Throughout the whole treatment period any adverse event related to the study preparations was registered. In addition, at each clinical visit the cosmetic acceptability (odour, staining) of the two treatments was rated by the patients.

Statistical analysis

The evaluation of efficacy of treatments was based on reduction in PSI scores (difference between baseline and end of treatment). Missing data were replaced using the last observation carried forward method. Within‐subject differences in PSI reduction were compared between 1% coal tar preparation and calcipotriol using the Wilcoxon matched pairs signed rank test. In addition, the 95% confidence interval (CI) for the mean intraindividual differences was calculated.

For comparison of additional efficacy parameters (number of weeks until clearance; time interval until relapse), the Wilcoxon matched pairs signed rank test was used.

Results are reported as mean ± SD. All P‐values reported are two‐sided. P < 0·05 was considered significant.


Of 40 patients 38 completed the study. One patient was excluded from evaluation because of intercurrent illness and irregular application of the study preparations; another patient defaulted for reasons unrelated to treatment. The mean age of the 38 evaluable patients was 43·7 ± 13·9 years; the mean duration of psoriasis was 15·7 ± 10·5 years. Twenty‐seven patients were male and 11 female. The two target lesions were localized on the legs in 23 patients, on the trunk in eight patients and on the arms in seven patients, respectively. The mean treatment period was 6·1 ± 1·67 weeks for 1% coal tar preparation and 6·3 ± 1·87 for calcipotriol. In general, it was not possible to determine by smell or colour which plaque had received which treatment except in four patients in whom the coal tar‐treated plaque was discernible by a light yellow stain.

At termination of the study the mean baseline PSI score of 9·2 ± 1·5 was reduced to 3·0 ± 2·9 by 1% coal tar preparation and to 2·8 ± 2·7 by calcipotriol (Fig. 1). The mean reduction in PSI value between the baseline and final assessment was 6·2 ± 3·1 for 1% coal tar preparation and 6·3 ± 2·8 for calcipotriol (P = 0·77). The mean individual difference in reduction of PSI score between 1% coal tar preparation and calcipotriol was 0·1 score points (95% CI: − 0·84 to 0·63 or −13·4% to 10·0%). Thus, with a probability of 95% the reduction of the PSI score induced by 1% coal tar preparation was between 13·4% inferior and 10·0% superior to calcipotriol.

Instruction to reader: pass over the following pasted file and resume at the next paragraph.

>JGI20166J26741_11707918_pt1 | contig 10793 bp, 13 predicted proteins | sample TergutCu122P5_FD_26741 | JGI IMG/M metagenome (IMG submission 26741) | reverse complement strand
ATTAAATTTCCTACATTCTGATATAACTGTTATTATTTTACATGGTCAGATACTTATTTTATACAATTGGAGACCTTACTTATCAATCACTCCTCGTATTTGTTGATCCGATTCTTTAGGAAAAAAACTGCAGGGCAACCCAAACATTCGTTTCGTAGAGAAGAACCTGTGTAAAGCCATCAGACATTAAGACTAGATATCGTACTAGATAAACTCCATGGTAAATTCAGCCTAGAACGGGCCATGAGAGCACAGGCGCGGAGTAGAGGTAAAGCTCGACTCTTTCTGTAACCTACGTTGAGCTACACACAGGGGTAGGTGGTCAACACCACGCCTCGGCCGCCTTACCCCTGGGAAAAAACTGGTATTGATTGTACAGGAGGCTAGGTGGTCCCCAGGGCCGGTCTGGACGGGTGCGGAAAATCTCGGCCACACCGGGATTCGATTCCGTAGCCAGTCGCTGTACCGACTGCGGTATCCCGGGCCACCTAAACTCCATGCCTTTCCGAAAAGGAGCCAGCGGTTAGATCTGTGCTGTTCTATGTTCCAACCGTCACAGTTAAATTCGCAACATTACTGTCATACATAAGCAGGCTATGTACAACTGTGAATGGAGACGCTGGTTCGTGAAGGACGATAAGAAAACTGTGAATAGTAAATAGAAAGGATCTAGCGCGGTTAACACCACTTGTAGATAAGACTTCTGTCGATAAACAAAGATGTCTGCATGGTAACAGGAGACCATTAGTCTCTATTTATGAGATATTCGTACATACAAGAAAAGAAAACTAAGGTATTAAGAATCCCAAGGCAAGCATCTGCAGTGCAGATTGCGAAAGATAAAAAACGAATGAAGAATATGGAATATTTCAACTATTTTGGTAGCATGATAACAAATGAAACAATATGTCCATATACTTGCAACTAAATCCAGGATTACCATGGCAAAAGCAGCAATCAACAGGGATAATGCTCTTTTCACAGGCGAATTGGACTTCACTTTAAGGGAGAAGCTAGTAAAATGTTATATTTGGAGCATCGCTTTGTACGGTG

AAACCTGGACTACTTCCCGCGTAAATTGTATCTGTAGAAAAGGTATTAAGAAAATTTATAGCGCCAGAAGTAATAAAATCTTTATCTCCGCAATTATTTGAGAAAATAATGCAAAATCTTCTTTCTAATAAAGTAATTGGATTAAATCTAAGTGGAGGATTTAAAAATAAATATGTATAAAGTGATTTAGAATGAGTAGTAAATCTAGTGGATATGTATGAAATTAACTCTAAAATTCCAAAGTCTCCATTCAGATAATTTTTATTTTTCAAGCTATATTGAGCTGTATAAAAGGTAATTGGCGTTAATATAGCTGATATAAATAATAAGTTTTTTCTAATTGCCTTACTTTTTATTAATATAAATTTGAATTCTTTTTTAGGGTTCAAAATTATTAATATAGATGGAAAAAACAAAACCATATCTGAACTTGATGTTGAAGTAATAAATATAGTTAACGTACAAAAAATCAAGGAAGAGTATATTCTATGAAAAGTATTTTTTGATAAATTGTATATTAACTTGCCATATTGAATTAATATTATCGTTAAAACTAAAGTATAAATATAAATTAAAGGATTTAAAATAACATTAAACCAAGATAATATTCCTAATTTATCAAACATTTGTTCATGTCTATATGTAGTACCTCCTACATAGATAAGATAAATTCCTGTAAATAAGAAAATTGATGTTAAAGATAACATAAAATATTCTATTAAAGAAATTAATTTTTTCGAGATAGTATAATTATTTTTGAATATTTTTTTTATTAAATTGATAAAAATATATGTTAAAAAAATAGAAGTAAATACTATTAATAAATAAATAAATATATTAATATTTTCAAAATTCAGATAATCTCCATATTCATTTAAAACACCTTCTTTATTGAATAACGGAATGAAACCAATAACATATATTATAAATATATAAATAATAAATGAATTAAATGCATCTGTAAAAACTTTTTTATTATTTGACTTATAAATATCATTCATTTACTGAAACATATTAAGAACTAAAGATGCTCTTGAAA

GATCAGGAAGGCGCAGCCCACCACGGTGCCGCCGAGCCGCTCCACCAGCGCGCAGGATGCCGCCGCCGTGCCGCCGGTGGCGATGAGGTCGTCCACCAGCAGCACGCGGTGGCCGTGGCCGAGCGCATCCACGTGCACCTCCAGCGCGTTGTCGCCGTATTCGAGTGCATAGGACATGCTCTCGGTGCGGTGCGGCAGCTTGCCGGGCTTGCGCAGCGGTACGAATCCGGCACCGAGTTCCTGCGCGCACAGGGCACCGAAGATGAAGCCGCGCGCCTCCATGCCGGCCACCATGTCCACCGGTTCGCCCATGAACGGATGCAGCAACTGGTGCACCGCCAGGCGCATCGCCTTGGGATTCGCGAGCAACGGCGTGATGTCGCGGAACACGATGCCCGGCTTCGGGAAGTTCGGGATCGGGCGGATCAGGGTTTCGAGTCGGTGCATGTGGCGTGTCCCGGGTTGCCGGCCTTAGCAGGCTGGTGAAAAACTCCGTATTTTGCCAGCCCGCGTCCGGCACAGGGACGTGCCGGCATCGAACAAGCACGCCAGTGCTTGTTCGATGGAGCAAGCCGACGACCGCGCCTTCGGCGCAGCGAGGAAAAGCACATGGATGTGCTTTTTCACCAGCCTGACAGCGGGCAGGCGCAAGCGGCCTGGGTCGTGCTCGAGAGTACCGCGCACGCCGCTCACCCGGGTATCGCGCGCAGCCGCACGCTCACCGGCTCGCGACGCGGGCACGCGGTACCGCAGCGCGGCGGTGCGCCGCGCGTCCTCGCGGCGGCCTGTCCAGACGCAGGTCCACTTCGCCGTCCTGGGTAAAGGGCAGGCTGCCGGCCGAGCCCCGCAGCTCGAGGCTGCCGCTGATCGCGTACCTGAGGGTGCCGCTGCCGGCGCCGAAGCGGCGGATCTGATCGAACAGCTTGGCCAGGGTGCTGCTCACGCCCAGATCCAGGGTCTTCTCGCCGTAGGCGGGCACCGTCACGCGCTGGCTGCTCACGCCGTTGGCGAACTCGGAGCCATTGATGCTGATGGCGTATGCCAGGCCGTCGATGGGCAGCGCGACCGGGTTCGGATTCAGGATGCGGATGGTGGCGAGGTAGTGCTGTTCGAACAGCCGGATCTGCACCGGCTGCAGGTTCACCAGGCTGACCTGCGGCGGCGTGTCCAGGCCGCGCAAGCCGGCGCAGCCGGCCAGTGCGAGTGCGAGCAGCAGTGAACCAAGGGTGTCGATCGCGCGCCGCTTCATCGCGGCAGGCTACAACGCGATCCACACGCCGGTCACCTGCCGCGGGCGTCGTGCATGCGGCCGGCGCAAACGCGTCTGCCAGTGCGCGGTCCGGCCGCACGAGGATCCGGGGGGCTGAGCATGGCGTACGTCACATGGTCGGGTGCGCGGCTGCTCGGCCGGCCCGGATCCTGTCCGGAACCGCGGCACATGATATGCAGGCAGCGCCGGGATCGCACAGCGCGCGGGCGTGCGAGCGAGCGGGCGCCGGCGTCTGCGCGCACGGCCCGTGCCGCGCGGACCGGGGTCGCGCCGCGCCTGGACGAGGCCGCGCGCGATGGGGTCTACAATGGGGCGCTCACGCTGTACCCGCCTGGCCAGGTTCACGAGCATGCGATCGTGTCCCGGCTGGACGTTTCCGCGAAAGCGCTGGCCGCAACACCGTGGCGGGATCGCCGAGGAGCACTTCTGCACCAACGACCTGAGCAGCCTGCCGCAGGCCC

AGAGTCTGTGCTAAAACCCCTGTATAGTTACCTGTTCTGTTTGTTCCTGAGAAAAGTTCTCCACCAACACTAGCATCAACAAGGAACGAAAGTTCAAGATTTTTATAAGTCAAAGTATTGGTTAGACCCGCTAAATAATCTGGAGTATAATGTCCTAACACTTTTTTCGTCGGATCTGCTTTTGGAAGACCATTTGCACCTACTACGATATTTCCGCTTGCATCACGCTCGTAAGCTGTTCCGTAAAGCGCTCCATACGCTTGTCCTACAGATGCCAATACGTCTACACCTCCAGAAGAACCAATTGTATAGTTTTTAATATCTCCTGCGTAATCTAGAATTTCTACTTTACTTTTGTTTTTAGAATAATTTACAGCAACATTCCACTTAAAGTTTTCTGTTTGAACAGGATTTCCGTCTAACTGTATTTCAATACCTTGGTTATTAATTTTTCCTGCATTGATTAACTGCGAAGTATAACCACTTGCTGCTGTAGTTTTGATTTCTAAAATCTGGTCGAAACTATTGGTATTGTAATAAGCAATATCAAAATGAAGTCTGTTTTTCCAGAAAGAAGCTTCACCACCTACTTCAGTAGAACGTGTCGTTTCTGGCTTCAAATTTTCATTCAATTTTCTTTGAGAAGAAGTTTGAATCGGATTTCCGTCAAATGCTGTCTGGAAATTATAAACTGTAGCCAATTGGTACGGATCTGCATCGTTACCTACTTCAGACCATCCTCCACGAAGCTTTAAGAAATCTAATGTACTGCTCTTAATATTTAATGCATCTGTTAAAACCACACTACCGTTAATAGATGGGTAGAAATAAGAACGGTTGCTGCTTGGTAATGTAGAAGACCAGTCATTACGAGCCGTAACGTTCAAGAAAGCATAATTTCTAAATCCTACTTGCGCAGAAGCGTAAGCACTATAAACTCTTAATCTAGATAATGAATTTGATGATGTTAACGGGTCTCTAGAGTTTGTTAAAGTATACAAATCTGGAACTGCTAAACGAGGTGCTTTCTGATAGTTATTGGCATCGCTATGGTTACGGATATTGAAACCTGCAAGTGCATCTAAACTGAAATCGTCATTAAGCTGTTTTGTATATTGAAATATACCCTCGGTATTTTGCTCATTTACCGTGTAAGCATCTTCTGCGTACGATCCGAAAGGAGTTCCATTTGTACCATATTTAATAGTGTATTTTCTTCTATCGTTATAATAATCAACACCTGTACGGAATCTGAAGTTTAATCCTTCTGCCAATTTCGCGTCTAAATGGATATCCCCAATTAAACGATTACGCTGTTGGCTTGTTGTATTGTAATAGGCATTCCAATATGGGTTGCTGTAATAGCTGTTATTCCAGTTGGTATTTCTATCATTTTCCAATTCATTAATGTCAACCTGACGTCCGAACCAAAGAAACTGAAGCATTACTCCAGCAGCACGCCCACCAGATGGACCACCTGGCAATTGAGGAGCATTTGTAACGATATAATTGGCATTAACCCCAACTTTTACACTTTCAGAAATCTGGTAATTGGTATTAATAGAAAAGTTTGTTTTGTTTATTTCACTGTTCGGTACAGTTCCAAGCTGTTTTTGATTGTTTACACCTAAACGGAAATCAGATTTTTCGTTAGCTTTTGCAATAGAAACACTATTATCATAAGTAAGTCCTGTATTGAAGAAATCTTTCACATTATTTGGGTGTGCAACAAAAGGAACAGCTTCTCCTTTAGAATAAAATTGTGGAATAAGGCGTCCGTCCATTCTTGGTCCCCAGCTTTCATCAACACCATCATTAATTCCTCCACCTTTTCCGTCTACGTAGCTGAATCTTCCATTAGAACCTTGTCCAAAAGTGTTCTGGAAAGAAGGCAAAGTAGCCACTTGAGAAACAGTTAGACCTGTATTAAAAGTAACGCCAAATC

Figure 1
Reduction of psoriasis severity index (PSI) score by 1% coal tar preparation and calcipotriol cream. Results (last observation carried forward) are given as mean ± SD.

Reduction of psoriasis severity index (PSI) score by 1% coal tar preparation and calcipotriol cream. Results (last observation carried forward) are given as mean ± SD.

Both preparations led to (near) complete resolution in 22 of 38 target plaques. The mean number of weeks until clearance was 5·5 ± 1·7 for 1% coal tar preparation and 5·4 ± 2·0 for calcipotriol (P = 0·76). A substantial difference in clinical efficacy between the two preparations was observed in only five patients; of these two responded better to 1% coal tar preparation and three to calcipotriol.

Nineteen patients were available for follow‐up. In one patient the target plaques were still clear at 18 months after treatment. In the remaining 18 patients the mean remission period was 4·1 ± 2·9 months for 1% coal tar preparation and 4·4 ± 2·8 months for calcipotriol (P = 0·32). In all but one patient the remission period was the same for both treatments.

Side‐effects were limited to itching and were caused by 1% coal tar preparation in four and calcipotriol in one patient, respectively. Cosmetic acceptability of the two preparations was in favour of calcipotriol. Two patients rated the smell of the novel 1% coal tar preparation as unpleasant and two patients each reported slight or marked staining of their clothes. Only one patient complained about the smell of the calcipotriol cream.